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The effects of acute, short-term visual deprivation on low-frequency EEG activity during wakefulness and sleep

Bernardi, Giulio and Betta, Monica and Cataldi, Jacinthe and Leo, Andrea and Ricciardi, Emiliano and Haba-Rubio, J. and Pietrini, Pietro and Heinzer, R. and Siclari, Francesca The effects of acute, short-term visual deprivation on low-frequency EEG activity during wakefulness and sleep. In: World Sleep 2017, 7-11 October 2017, Prague (Submitted)

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Introduction: experimental evidence indicates that regional changes in slow-wave activity (SWA, 0.5-4.5 Hz) during NREM-sleep, and in theta activity (5-9 Hz) during wakefulness may reflect local variations in sleep need induced by recent experience-dependent brain plasticity1. However, such evidence is mainly based on studies involving the sensorimotor domain. Previous attempts to extend these findings to a purely sensory system –such as the visual system– provided contradictory results. To clarify this issue, here we evaluated the effects of short-term visual deprivation on low-frequency EEG activity during wakefulness and sleep. Materials and Methods: twelve healthy volunteers (25.5±3.7 yrs, 6 M) participated to two experimental sessions (order counterbalanced across participants), each lasting from ~2.30 pm to ~8.30 am of the following day: a visual deprivation (VD) condition, during which subjects were blindfolded, and a visual stimulation (VS) condition. All activities were rigorously regulated: in VD, subjects had to listen to audiobooks for ~6 h, while in VS they watched movies for a similar amount of time. All participants slept for ~7.5 h (11.30 pm – 7.00 am), while their brain activity was recorded using high-density (hd-)EEG (256 electrodes). Brief test sessions including an auditory psychomotor vigilance test (aPVT) and Likert-scales for sleepiness, alertness and mood were completed every 2 h and ~40 min after awakening. Three 2 min eyes closed hd-EEG recordings were obtained before and after sleep to investigate potential variations in local theta power. Mean SWA, slow wave density and amplitude6 were calculated for the first 20 min of NREM-sleep. Statistical analyses (paired t-tests) were restricted to an occipital and a centro-frontal region of interest (ROI). Results: relative to VS, VD was associated with reduced N1 and REM latency and with increased REM duration and proportion (p < 0.05). No differences were observed in other sleep parameters. No significant differences between VS and VD were observed in aPVT reaction time, subjective sleepiness, alertness and mood either before or after sleep. In eyes-closed wake recordings before sleep, occipital (but not frontal) theta power was higher after VS than after VD (p < 0.03; ~11.00 pm) and this difference disappeared after a night of sleep (p > 0.23; ~8.00 am). During the first 20 min of NREM-sleep, SWA and slow wave amplitude showed no significant differences across experimental condition. However, the density of occipital (but not frontal) slow waves tended to be higher in VS (p = 0.09). Additional analyses showed that small (amplitude < 30 µV), occipital (but not large and/or frontal) slow waves were significantly more numerous after VS than after VD (p < 0.02). Discussion: short-term visual deprivation is associated with an occipital decrease in theta activity during wakefulness, and in the density of small, local slow waves during NREM-sleep, likely reflecting local, experience-related changes in cortical plasticity. However, in contrast to previous observations involving the sensorimotor domain, sleep SWA and slow wave amplitude showed no clear changes, suggesting that important regional differences may exist with respect to the morphology of slow waves and their relation to experience-dependent modifications.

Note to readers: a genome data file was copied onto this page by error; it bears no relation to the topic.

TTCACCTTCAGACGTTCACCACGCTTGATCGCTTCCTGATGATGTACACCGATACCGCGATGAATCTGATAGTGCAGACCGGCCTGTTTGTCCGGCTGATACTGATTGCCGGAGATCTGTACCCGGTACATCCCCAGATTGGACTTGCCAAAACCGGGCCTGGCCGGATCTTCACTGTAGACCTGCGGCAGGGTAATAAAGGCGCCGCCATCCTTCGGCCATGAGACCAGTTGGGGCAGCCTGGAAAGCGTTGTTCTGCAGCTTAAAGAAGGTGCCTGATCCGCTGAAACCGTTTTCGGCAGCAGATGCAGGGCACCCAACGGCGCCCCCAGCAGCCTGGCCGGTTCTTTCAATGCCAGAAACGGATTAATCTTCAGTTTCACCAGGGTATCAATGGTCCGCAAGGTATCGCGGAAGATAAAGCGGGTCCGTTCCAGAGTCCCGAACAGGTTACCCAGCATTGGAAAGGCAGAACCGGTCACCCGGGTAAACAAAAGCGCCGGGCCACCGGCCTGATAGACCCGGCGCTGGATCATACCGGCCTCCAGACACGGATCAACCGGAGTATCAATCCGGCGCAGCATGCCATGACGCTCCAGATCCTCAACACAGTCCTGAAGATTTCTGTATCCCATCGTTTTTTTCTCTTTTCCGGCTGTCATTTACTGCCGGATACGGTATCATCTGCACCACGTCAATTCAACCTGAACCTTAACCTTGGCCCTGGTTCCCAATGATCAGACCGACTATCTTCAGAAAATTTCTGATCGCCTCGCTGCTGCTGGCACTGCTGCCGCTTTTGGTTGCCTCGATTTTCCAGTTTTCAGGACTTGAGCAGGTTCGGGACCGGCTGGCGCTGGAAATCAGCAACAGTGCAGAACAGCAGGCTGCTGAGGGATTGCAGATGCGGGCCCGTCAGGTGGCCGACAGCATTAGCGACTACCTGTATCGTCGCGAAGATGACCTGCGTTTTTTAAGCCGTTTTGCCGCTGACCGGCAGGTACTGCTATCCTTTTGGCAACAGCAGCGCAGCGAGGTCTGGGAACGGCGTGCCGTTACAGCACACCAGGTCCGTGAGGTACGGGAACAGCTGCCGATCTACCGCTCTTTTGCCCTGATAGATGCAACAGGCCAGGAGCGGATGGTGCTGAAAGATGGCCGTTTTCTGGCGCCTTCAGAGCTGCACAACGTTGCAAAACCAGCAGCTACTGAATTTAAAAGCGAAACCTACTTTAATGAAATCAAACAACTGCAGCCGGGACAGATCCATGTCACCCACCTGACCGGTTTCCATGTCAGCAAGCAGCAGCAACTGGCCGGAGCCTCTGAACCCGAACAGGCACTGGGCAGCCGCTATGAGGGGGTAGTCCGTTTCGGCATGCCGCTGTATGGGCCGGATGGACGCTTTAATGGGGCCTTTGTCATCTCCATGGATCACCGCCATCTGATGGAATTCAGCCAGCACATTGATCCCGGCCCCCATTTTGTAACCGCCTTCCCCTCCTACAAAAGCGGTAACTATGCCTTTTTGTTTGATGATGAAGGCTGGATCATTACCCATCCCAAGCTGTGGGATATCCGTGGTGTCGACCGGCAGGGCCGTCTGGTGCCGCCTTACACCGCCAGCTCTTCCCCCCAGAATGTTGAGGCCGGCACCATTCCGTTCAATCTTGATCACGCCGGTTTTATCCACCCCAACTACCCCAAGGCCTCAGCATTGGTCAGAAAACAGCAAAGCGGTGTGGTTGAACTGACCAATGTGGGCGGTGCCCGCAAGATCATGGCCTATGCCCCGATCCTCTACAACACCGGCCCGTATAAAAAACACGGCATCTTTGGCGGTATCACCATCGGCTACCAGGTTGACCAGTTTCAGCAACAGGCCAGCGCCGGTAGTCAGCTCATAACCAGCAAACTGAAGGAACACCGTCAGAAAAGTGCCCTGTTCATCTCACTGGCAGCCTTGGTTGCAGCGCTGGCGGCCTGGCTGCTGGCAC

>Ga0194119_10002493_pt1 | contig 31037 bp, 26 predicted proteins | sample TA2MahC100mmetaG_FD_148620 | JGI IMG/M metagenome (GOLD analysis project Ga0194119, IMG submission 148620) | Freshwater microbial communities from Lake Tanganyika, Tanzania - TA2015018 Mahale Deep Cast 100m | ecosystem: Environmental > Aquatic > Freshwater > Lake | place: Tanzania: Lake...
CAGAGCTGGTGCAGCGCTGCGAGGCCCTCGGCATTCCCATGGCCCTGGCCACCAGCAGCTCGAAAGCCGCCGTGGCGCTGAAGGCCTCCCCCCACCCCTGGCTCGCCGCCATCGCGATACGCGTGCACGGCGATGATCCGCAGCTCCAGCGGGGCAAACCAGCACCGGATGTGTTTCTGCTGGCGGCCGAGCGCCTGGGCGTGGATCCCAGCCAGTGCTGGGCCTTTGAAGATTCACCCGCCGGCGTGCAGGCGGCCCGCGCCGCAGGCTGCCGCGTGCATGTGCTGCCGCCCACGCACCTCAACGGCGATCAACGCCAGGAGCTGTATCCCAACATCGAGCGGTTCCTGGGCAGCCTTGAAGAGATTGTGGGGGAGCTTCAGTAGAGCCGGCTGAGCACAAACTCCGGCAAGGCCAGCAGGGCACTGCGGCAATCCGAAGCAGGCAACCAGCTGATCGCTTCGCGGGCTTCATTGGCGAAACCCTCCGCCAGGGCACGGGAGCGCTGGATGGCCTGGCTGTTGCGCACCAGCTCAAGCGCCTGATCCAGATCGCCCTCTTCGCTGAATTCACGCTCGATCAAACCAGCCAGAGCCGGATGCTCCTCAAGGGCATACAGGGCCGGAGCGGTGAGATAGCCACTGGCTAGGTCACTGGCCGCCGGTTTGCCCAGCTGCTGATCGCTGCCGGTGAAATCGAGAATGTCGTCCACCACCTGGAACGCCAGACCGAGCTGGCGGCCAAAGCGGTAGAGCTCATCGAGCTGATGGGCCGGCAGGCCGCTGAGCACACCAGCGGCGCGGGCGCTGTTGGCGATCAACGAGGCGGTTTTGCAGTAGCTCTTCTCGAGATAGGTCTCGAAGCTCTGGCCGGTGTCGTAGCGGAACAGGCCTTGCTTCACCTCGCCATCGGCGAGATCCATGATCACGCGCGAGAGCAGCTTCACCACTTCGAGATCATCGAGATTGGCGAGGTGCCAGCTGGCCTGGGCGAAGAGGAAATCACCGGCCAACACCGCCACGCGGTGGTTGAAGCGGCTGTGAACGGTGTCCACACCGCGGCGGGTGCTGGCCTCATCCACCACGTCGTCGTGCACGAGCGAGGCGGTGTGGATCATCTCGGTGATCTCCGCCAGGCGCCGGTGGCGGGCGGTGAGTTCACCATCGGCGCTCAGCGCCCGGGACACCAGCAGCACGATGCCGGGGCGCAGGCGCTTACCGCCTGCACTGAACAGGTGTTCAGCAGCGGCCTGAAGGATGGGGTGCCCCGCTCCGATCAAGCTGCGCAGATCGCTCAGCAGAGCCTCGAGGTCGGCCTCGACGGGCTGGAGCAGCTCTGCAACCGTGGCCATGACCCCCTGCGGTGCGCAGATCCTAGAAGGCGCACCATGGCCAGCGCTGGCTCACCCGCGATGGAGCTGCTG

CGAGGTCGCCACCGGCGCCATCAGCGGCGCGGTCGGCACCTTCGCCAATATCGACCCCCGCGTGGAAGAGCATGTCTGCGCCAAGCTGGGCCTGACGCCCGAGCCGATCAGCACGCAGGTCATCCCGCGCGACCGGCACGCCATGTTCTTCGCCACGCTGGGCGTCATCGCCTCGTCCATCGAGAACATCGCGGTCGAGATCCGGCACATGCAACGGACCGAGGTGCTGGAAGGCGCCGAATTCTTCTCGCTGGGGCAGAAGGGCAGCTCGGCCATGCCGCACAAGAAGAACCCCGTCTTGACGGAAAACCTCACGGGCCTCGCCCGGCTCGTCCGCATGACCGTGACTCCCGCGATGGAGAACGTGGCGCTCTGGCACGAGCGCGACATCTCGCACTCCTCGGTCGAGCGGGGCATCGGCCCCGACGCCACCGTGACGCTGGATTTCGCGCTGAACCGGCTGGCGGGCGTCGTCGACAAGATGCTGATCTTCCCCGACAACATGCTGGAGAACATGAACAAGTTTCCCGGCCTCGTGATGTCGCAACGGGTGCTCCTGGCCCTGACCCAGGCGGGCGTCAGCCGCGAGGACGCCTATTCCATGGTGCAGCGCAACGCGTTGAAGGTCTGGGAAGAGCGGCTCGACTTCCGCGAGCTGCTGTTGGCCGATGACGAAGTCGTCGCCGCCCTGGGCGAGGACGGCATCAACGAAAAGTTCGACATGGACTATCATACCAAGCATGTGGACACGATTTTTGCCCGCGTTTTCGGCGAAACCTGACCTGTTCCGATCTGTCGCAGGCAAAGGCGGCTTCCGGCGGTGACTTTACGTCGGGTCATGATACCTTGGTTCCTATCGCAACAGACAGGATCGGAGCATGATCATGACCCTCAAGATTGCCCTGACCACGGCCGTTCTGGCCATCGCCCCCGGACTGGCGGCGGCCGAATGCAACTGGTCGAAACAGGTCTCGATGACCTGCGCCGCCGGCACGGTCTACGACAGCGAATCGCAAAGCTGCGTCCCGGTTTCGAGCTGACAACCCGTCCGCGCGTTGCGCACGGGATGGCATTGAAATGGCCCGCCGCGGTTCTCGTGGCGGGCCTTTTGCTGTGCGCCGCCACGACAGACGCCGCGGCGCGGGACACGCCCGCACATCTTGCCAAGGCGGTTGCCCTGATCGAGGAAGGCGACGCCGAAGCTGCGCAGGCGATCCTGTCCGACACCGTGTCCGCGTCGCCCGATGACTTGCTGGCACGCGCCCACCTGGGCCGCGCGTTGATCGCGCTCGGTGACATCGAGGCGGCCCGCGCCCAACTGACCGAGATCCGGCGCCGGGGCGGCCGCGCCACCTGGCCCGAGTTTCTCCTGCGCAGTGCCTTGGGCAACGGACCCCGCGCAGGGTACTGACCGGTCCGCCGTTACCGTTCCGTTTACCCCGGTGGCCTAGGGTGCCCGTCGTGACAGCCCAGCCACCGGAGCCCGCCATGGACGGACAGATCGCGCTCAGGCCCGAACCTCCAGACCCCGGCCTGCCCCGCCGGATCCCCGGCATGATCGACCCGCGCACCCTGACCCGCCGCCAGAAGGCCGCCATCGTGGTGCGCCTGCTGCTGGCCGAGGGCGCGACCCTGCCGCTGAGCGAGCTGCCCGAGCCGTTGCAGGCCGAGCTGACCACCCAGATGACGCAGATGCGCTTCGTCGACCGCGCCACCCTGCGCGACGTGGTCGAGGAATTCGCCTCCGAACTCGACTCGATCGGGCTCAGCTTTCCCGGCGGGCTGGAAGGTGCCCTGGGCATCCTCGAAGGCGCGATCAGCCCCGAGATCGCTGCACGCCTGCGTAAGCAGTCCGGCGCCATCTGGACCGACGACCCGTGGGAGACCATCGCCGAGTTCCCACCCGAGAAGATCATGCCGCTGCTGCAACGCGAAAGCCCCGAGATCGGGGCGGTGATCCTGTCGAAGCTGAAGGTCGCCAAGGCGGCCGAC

Item Type: Conference or Workshop Item (Speech)
Subjects: R Medicine > R Medicine (General)
Research Area: Computer Science and Applications
Depositing User: Monica Betta
Date Deposited: 05 Sep 2017 06:41
Last Modified: 05 Sep 2017 06:41
URI: http://eprints.imtlucca.it/id/eprint/3781

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